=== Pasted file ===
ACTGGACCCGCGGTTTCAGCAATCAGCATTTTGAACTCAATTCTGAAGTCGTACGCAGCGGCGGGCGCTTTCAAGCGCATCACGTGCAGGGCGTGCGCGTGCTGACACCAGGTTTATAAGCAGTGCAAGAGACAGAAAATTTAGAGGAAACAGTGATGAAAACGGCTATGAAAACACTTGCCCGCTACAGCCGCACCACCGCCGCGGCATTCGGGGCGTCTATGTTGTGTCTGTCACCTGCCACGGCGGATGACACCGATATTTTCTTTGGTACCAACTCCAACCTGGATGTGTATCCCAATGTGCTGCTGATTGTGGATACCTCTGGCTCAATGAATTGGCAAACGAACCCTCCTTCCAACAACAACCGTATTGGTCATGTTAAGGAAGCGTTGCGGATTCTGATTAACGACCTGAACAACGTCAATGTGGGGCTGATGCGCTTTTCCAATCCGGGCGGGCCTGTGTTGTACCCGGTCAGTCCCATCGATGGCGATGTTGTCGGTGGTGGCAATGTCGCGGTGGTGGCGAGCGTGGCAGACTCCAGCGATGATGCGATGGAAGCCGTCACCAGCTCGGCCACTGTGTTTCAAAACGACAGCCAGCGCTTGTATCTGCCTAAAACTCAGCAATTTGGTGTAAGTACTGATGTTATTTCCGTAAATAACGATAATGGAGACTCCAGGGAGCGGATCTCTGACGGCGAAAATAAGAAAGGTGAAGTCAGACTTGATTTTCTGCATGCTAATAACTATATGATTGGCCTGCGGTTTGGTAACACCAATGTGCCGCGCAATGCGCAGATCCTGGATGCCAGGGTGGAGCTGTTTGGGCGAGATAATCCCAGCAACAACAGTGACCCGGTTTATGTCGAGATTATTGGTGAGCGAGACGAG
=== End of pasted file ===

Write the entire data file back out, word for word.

ACTGGACCCGCGGTTTCAGCAATCAGCATTTTGAACTCAATTCTGAAGTCGTACGCAGCGGCGGGCGCTTTCAAGCGCATCACGTGCAGGGCGTGCGCGTGCTGACACCAGGTTTATAAGCAGTGCAAGAGACAGAAAATTTAGAGGAAACAGTGATGAAAACGGCTATGAAAACACTTGCCCGCTACAGCCGCACCACCGCCGCGGCATTCGGGGCGTCTATGTTGTGTCTGTCACCTGCCACGGCGGATGACACCGATATTTTCTTTGGTACCAACTCCAACCTGGATGTGTATCCCAATGTGCTGCTGATTGTGGATACCTCTGGCTCAATGAATTGGCAAACGAACCCTCCTTCCAACAACAACCGTATTGGTCATGTTAAGGAAGCGTTGCGGATTCTGATTAACGACCTGAACAACGTCAATGTGGGGCTGATGCGCTTTTCCAATCCGGGCGGGCCTGTGTTGTACCCGGTCAGTCCCATCGATGGCGATGTTGTCGGTGGTGGCAATGTCGCGGTGGTGGCGAGCGTGGCAGACTCCAGCGATGATGCGATGGAAGCCGTCACCAGCTCGGCCACTGTGTTTCAAAACGACAGCCAGCGCTTGTATCTGCCTAAAACTCAGCAATTTGGTGTAAGTACTGATGTTATTTCCGTAAATAACGATAATGGAGACTCCAGGGAGCGGATCTCTGACGGCGAAAATAAGAAAGGTGAAGTCAGACTTGATTTTCTGCATGCTAATAACTATATGATTGGCCTGCGGTTTGGTAACACCAATGTGCCGCGCAATGCGCAGATCCTGGATGCCAGGGTGGAGCTGTTTGGGCGAGATAATCCCAGCAACAACAGTGACCCGGTTTATGTCGAGATTATTGGTGAGCGAGACGAG